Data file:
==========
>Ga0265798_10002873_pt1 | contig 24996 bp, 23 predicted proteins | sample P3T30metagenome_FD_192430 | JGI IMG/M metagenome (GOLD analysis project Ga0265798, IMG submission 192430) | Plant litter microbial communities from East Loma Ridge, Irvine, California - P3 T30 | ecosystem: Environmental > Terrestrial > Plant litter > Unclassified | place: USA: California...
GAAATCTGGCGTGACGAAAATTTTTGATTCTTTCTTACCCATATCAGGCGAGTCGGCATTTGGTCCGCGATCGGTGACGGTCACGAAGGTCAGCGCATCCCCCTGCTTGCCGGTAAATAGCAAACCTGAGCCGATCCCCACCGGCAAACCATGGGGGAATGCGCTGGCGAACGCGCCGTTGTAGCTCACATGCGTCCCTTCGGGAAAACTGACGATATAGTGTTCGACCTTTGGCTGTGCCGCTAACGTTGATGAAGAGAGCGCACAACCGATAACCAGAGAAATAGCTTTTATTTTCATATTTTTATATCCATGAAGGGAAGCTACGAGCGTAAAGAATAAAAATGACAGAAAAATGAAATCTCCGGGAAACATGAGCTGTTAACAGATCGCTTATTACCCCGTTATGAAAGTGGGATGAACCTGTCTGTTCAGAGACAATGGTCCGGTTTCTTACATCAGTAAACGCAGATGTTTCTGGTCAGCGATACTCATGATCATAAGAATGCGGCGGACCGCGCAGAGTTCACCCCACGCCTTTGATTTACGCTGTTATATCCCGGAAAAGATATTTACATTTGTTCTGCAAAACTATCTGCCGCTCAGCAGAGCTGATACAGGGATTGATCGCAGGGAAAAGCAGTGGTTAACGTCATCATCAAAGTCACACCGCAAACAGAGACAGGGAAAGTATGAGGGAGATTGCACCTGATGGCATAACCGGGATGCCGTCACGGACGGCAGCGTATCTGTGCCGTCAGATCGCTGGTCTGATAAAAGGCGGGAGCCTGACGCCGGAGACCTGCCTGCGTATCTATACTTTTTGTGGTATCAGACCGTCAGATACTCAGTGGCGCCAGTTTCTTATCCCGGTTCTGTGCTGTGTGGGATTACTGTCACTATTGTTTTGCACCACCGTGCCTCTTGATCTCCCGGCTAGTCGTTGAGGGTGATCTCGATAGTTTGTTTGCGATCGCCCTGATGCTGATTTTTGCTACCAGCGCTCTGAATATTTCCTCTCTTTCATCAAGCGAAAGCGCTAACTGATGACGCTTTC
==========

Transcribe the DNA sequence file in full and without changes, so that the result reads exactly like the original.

>Ga0265798_10002873_pt1 | contig 24996 bp, 23 predicted proteins | sample P3T30metagenome_FD_192430 | JGI IMG/M metagenome (GOLD analysis project Ga0265798, IMG submission 192430) | Plant litter microbial communities from East Loma Ridge, Irvine, California - P3 T30 | ecosystem: Environmental > Terrestrial > Plant litter > Unclassified | place: USA: California...
GAAATCTGGCGTGACGAAAATTTTTGATTCTTTCTTACCCATATCAGGCGAGTCGGCATTTGGTCCGCGATCGGTGACGGTCACGAAGGTCAGCGCATCCCCCTGCTTGCCGGTAAATAGCAAACCTGAGCCGATCCCCACCGGCAAACCATGGGGGAATGCGCTGGCGAACGCGCCGTTGTAGCTCACATGCGTCCCTTCGGGAAAACTGACGATATAGTGTTCGACCTTTGGCTGTGCCGCTAACGTTGATGAAGAGAGCGCACAACCGATAACCAGAGAAATAGCTTTTATTTTCATATTTTTATATCCATGAAGGGAAGCTACGAGCGTAAAGAATAAAAATGACAGAAAAATGAAATCTCCGGGAAACATGAGCTGTTAACAGATCGCTTATTACCCCGTTATGAAAGTGGGATGAACCTGTCTGTTCAGAGACAATGGTCCGGTTTCTTACATCAGTAAACGCAGATGTTTCTGGTCAGCGATACTCATGATCATAAGAATGCGGCGGACCGCGCAGAGTTCACCCCACGCCTTTGATTTACGCTGTTATATCCCGGAAAAGATATTTACATTTGTTCTGCAAAACTATCTGCCGCTCAGCAGAGCTGATACAGGGATTGATCGCAGGGAAAAGCAGTGGTTAACGTCATCATCAAAGTCACACCGCAAACAGAGACAGGGAAAGTATGAGGGAGATTGCACCTGATGGCATAACCGGGATGCCGTCACGGACGGCAGCGTATCTGTGCCGTCAGATCGCTGGTCTGATAAAAGGCGGGAGCCTGACGCCGGAGACCTGCCTGCGTATCTATACTTTTTGTGGTATCAGACCGTCAGATACTCAGTGGCGCCAGTTTCTTATCCCGGTTCTGTGCTGTGTGGGATTACTGTCACTATTGTTTTGCACCACCGTGCCTCTTGATCTCCCGGCTAGTCGTTGAGGGTGATCTCGATAGTTTGTTTGCGATCGCCCTGATGCTGATTTTTGCTACCAGCGCTCTGAATATTTCCTCTCTTTCATCAAGCGAAAGCGCTAACTGATGACGCTTTC